Grocery Dive: "Hy-Vee has launched a premium membership program offering perks like free delivery and personal concierge service, the retailer announced Tuesday. Hy-Vee Plus costs $99 a year and will also include express pickup service, additional fuel savings and monthly discounts on products like groceries, footwear and apparel. Members of Hy-Vee’s Aisles Online e-commerce program will automatically upgrade to the Plus program without additional costs or changes to their service. Hy-Vee’s membership program comes on the heels of Walmart+ as well as e-commerce membership programs from Kroger and Albertsons as retailers look for ways to secure omnichannel loyalty and offer a response to Amazon’s mega-popular Prime membership...
CVS Pharmacy Names Neela Montgomery President
SN: "Former Crate & Barrel CEO Neela Montgomery has taken the helm as president of CVS Pharmacy, the nation’s biggest drugstore chain. CVS Health said Montgomery started as EVP and president of CVS Pharmacy/Retail effective yesterday and will oversee the company’s more than 9,900 retail locations in 49 states, the District of Columbia and Puerto Rico. She takes over from CVS Health Executive VP and COOs Jon Roberts, who had been serving as interim CVS Pharmacy president since the January departure of Kevin Hourican, who became president/CEO of foodservice distributor Sysco. Montgomery will report directly to Karen Lynch, who earlier this month was named as the next CEO of CVS Health. Currently executive VP at CVS Health and president of its Aetna health insurance subsidiary, Lynch will become CEO effective Feb. 1, succeeding Larry Merlo, who is retiring"...
Stop & Shop to Hire 5,000
SN: "Amid a pandemic and an ongoing omnichannel transformation, Stop & Shop aims to fill more than 5,000 jobs across its stores, distribution centers and e-commerce operations. The Ahold Delhaize USA chain said Tuesday that openings include store roles in bakery, deli, grocery, seafood, produce, the front end, night crew and online pickup. Also being hired are home delivery drivers and shoppers as well as selectors at distribution centers. Quincy, Mass.-based Stop & Shop said the available positions are permanent and are located across New York, New Jersey, Connecticut, Massachusetts and Rhode Island, where the retailer operates more than 400 stores. The 5,000 new jobs come on top of another 5,000 positions announced at the start of the COVID-19 crisis in March, Stop & Shop noted. Overall, the chain said it has invested more than $121 million in its workforce during the pandemic, including extended health care and leave benefits, access to PPE and other safety measures... As Ahold Delhaize’s largest retail business, Stop & Shop is a linchpin of the company’s omnichannel growth plan. In 2020 and 2021, the Zaandam, Netherlands-based retailer aims to expand its U.S. online capacity by nearly 100%, including doubling its number of click-and-collect sites from the start of 2020 to 1,400 by 2021. U.S. online sales surged 114.7% to $583 million for the third quarter ended Sept. 27. Ahold Delhaize also is accelerating Stop & Shop’s store upgrade program. In 2021, 60 more Stop & Shop locations will be remodeled, adding to the 30 remodels expected to be completed this year"...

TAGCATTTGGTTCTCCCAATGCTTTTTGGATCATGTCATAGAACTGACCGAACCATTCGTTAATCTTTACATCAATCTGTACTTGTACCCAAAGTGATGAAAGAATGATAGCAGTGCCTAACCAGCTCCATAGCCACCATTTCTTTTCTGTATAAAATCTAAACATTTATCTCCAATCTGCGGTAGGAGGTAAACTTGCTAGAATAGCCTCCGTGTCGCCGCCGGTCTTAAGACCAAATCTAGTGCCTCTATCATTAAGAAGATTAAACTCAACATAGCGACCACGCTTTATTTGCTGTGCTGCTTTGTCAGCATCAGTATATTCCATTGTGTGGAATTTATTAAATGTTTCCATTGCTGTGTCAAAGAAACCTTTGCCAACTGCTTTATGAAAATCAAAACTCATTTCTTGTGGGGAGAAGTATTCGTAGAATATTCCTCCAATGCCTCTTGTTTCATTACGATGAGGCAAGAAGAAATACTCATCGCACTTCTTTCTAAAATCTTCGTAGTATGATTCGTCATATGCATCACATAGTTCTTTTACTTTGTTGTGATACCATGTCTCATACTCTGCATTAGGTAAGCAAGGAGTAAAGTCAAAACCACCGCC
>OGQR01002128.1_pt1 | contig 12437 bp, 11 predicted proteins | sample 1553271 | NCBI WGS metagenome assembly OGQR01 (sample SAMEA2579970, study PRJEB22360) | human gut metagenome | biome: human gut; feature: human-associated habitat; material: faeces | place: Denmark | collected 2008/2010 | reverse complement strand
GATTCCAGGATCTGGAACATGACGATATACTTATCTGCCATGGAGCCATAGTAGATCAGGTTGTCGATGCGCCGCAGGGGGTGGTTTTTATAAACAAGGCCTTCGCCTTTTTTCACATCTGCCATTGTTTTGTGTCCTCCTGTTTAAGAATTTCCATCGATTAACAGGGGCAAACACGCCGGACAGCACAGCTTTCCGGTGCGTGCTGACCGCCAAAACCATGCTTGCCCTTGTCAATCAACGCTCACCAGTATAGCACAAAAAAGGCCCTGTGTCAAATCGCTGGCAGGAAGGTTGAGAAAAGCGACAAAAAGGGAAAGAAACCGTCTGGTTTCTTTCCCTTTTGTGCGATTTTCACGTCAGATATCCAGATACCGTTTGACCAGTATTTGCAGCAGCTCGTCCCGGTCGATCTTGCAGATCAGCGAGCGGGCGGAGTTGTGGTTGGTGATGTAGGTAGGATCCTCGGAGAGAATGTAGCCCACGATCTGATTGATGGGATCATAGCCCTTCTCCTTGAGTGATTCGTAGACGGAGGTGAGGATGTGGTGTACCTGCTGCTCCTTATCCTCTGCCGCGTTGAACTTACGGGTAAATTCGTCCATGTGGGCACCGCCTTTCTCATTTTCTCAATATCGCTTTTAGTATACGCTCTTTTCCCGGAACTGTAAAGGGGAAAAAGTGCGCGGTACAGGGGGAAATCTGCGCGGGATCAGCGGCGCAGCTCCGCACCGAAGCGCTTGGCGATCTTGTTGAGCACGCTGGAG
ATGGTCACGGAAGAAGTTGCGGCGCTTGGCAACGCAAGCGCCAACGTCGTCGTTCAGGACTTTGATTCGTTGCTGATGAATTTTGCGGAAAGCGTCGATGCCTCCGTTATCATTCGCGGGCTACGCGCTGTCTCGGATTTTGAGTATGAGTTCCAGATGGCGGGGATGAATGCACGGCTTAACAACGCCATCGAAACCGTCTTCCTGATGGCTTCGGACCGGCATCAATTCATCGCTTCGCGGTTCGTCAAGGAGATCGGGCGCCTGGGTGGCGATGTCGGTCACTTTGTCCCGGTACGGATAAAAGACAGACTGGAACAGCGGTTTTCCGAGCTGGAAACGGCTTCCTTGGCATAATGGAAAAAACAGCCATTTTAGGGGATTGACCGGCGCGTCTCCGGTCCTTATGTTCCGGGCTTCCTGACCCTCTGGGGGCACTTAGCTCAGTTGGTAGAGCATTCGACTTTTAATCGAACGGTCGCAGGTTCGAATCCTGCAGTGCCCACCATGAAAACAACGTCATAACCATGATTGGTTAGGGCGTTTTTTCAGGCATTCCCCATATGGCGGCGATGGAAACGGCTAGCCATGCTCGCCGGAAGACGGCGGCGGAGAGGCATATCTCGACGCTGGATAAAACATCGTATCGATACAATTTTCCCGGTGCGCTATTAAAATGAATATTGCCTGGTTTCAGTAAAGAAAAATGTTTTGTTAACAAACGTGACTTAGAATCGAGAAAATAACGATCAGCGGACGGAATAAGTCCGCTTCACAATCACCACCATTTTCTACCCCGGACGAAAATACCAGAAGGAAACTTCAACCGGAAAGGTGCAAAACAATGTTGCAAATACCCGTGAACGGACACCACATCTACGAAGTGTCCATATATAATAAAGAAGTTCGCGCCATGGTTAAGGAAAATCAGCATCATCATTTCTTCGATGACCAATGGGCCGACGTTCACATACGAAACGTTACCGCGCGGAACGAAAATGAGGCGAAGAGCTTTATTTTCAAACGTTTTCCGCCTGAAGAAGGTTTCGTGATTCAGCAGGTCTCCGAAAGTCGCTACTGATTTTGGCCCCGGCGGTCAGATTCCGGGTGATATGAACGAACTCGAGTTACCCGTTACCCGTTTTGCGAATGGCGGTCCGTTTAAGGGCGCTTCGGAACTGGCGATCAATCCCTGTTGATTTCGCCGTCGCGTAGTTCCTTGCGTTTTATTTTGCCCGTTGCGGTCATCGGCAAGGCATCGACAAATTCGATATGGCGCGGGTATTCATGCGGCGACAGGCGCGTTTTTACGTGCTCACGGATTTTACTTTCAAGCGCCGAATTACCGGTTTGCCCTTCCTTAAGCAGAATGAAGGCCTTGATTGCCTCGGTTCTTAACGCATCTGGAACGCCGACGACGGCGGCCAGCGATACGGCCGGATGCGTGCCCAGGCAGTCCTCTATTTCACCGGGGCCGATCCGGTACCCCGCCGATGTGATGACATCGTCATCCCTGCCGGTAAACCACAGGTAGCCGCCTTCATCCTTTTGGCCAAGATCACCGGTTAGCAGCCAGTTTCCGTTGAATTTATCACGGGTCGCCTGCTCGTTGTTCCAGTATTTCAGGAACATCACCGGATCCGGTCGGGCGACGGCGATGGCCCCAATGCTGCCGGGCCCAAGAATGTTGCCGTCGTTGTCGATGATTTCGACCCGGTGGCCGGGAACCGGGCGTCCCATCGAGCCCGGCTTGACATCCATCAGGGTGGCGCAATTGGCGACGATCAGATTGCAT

Kroger Plans 10th Ocado Automated Warehouse
SN: "The Kroger Co. has named the South as a new region for an Ocado customer fulfillment center (CFC) to fill online grocery orders. Kroger has not yet specified the location of the new facility, which will measure 200,000 square feet, but said construction is slated to begin in 2021. The Cincinnati-based supermarket giant said it’s also working with Ocado to roll out in-store fulfillment technology across Kroger stores starting next year. Plans call for Kroger’s first Ocado CFC to open in Monroe, Ohio, in early 2021. Most recently, in late September, Kroger identified Romulus, Mich., as a CFC site, one of three new Ocado facilities that had been announced for the Great Lakes, Pacific Northwest and West. So far, Kroger hasn’t named the locations of the other two sites. Overall, Kroger has announced 10 CFCs. Compared with previously announced facilities, which are around 350,000 square feet, the latest CFCs will be smaller. Kroger said the CFCs will measure about 300,000 square feet in the West and 200,000 square feet in the Pacific Northwest. At 135,000 square feet, the Romulus CFC is the smallest announced to date"...
Is Cashierless Tech Ready for Prime Time?
The pandemic has juiced demand for automated checkout systems, and retailers are having positive experiences with them, but the technology still has to prove itself over the long term. Grocery Dive examines the pros and cons in-depth.
OTHER NEWS OF NOTE: